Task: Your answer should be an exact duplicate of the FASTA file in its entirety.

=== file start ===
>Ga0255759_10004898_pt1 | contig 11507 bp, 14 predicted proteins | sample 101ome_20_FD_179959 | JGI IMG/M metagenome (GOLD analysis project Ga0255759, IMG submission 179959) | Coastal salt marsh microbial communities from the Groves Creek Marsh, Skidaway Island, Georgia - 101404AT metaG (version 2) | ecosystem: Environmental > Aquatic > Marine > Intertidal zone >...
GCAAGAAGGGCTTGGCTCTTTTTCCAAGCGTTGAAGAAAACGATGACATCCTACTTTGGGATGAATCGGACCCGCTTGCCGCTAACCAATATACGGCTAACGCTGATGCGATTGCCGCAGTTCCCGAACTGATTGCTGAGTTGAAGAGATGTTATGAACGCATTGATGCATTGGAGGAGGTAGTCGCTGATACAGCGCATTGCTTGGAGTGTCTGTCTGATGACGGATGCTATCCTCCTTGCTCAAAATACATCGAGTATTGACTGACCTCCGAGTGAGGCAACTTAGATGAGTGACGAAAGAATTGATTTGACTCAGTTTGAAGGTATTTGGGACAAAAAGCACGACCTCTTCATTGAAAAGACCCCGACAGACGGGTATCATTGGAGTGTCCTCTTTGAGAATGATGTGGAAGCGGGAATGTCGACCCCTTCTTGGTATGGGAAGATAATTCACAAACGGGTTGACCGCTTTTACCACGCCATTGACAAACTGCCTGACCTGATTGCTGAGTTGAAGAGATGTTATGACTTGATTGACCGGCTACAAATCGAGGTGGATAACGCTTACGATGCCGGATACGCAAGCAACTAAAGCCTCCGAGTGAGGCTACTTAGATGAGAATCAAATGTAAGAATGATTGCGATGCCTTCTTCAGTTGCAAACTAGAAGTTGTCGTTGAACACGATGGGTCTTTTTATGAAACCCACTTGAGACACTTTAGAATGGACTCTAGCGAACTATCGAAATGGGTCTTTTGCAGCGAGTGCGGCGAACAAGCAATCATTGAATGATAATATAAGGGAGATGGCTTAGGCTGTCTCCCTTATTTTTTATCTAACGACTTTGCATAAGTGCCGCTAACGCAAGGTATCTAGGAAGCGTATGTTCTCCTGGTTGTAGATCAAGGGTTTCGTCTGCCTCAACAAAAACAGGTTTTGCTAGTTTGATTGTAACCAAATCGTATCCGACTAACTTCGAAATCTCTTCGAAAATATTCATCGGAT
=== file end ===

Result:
>Ga0255759_10004898_pt1 | contig 11507 bp, 14 predicted proteins | sample 101ome_20_FD_179959 | JGI IMG/M metagenome (GOLD analysis project Ga0255759, IMG submission 179959) | Coastal salt marsh microbial communities from the Groves Creek Marsh, Skidaway Island, Georgia - 101404AT metaG (version 2) | ecosystem: Environmental > Aquatic > Marine > Intertidal zone >...
GCAAGAAGGGCTTGGCTCTTTTTCCAAGCGTTGAAGAAAACGATGACATCCTACTTTGGGATGAATCGGACCCGCTTGCCGCTAACCAATATACGGCTAACGCTGATGCGATTGCCGCAGTTCCCGAACTGATTGCTGAGTTGAAGAGATGTTATGAACGCATTGATGCATTGGAGGAGGTAGTCGCTGATACAGCGCATTGCTTGGAGTGTCTGTCTGATGACGGATGCTATCCTCCTTGCTCAAAATACATCGAGTATTGACTGACCTCCGAGTGAGGCAACTTAGATGAGTGACGAAAGAATTGATTTGACTCAGTTTGAAGGTATTTGGGACAAAAAGCACGACCTCTTCATTGAAAAGACCCCGACAGACGGGTATCATTGGAGTGTCCTCTTTGAGAATGATGTGGAAGCGGGAATGTCGACCCCTTCTTGGTATGGGAAGATAATTCACAAACGGGTTGACCGCTTTTACCACGCCATTGACAAACTGCCTGACCTGATTGCTGAGTTGAAGAGATGTTATGACTTGATTGACCGGCTACAAATCGAGGTGGATAACGCTTACGATGCCGGATACGCAAGCAACTAAAGCCTCCGAGTGAGGCTACTTAGATGAGAATCAAATGTAAGAATGATTGCGATGCCTTCTTCAGTTGCAAACTAGAAGTTGTCGTTGAACACGATGGGTCTTTTTATGAAACCCACTTGAGACACTTTAGAATGGACTCTAGCGAACTATCGAAATGGGTCTTTTGCAGCGAGTGCGGCGAACAAGCAATCATTGAATGATAATATAAGGGAGATGGCTTAGGCTGTCTCCCTTATTTTTTATCTAACGACTTTGCATAAGTGCCGCTAACGCAAGGTATCTAGGAAGCGTATGTTCTCCTGGTTGTAGATCAAGGGTTTCGTCTGCCTCAACAAAAACAGGTTTTGCTAGTTTGATTGTAACCAAATCGTATCCGACTAACTTCGAAATCTCTTCGAAAATATTCATCGGAT